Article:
The weatherman had promised cloud after a week of pure blue skies and soaring temperatures. But he was wrong. The sky was clear and the air had the delicious taste of a morning's clarity before it thickens to hang heavy with the sun's heat.
Always at this time of year I hope to see Hobbies on my travels. Those dashing little falcons like miniature peregrines with every edge honed to sharpness. So my first port of call was the old schoolhouse to scan the familiar territory of the resident pair. However there was no sign of them, either on their favourite perches or in the empty sky. I stayed for over an hour and, as the sun worked her magic, the temperature began to rise and the air began to hum and buzz with the busyness of insects. The horizon became a shimmering, ephemeral thing and looking for distant Hobbies through the heat haze was like trying to see through a pane of glass running with the heavyest of heavy rain. The air thickened, as I'd known it would, and took on the heat of those near forgotten dream Summers of my childhood.
As I went down the track that leads back down to the farmhouse the bushes to the sides were moving. Each twig and leaf it seemed was a perch for a smiling, bejewelled, yellow dragon and my passing put them to the air. Their glasslike wings whirred and clattered, maneuvering them to perceived safety on a branch perhaps a foot or so away from their first position. Benign to us but snatching death to their small insect prey, these grinning beauties are superb fliers, twisting, turning, banking and hovering with perfect precision. But even such mastery cannot always save them. The Hobbies that fly here hunt these hunters, grabbing them in swift talons and deftly removing their leaded glass wings before offering them up to the sharp and decisive beak to be devoured in flight with barely an interruption. The yellow dragons (Common Darters) are the most numerous dragonflies on the reserve but there are others there too. Azure damselflies with their needle thin bodies glowing in blue as bright as Chinese turquoise, and delicate, irridescent, green/blue Banded Demoiselles with their distinctive black wingspots always seeking the bottle green and spotless females. And the larger Black-Tailed skimmer, dusky blue and impressive but they are all dwarfed by the massive Migrant Hawker.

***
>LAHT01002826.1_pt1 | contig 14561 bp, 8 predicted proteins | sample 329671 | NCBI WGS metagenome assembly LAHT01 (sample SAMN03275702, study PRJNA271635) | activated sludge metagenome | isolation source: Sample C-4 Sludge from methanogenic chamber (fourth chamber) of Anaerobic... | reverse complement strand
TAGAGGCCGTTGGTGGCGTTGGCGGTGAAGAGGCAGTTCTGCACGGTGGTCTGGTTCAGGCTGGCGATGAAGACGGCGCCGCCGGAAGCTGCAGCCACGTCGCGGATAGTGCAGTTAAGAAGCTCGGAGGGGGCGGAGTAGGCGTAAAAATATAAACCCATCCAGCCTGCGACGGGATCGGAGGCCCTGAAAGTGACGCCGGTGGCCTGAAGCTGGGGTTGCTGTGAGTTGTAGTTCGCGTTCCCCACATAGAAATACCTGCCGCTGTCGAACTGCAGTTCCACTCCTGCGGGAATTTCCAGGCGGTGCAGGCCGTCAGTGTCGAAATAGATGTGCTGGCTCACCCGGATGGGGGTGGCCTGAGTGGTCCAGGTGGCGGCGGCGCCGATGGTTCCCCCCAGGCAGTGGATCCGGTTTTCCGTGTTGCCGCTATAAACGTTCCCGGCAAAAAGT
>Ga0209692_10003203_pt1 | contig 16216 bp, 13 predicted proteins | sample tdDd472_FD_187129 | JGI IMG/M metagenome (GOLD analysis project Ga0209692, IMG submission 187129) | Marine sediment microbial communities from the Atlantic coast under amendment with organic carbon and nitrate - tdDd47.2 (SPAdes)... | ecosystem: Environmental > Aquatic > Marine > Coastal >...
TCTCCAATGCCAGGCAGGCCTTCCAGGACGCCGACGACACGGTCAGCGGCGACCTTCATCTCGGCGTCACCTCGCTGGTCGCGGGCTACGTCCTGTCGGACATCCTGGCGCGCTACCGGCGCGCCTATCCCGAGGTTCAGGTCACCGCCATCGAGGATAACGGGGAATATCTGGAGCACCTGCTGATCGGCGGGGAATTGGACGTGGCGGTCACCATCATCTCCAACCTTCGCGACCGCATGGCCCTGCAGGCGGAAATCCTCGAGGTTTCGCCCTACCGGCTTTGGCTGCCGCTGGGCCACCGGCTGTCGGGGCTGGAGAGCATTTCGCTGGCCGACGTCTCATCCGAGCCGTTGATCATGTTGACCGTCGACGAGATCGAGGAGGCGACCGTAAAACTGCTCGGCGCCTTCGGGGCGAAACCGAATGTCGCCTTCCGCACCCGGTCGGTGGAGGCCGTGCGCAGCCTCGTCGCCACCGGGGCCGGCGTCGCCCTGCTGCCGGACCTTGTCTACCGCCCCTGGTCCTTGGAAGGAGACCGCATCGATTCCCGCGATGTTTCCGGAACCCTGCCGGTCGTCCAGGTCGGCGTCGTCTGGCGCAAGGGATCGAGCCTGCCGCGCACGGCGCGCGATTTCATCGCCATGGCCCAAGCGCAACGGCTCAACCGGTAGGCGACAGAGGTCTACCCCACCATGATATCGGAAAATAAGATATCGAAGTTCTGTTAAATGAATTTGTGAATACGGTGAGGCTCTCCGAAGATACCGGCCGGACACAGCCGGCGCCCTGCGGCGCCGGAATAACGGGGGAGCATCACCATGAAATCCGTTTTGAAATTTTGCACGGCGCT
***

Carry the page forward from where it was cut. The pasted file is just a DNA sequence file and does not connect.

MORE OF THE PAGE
The heat brought other creatures to the brambles, nettles and thistles; A huge hatch of meadow brown butterflies in even greater profusion than the dragonflies. Understated, velvet-winged and beautiful they adorned the undergrowth in their thousands. As I walked by they lifted and fluttered all around me and I was surrounded by a cloud of Summer with wings as soft as the whispers of fairy secrets. Moving on, the cloud of butterflies seemed to move along with me as some settled and others took their places in the dance. There is only one way to describe encounters like this; Pure Magic.
Enchanted by the meadow browns and heady with the Summer I sought out other butterflies and was rewarded with a glorious Small Tortoiseshell basking in the sun. His bright colours shone like sweets in a glass jar against the grey stone gravel of the path. A Large White was busy among the brambles and nettles by the path. As she fluttered from one bramble to another it was almost as if one of the pure white blooms of the bramble itself had taken to flight. And finally atop a giant thistle, a comma, ragged edged wings radiant in burnished copper, he drank nectar with his elegantly caligraphic tongue.
The Hobbies never did show, but it didn't matter because, like the butterflies, I had tasted the sweet nectar of Summer and, anyway, I knew that they were out there somewhere in the vast open sky...Chasing dragons.
High Summer Hobby
Visiting Artist Residency: Woodson Art Museum
43 minutes ago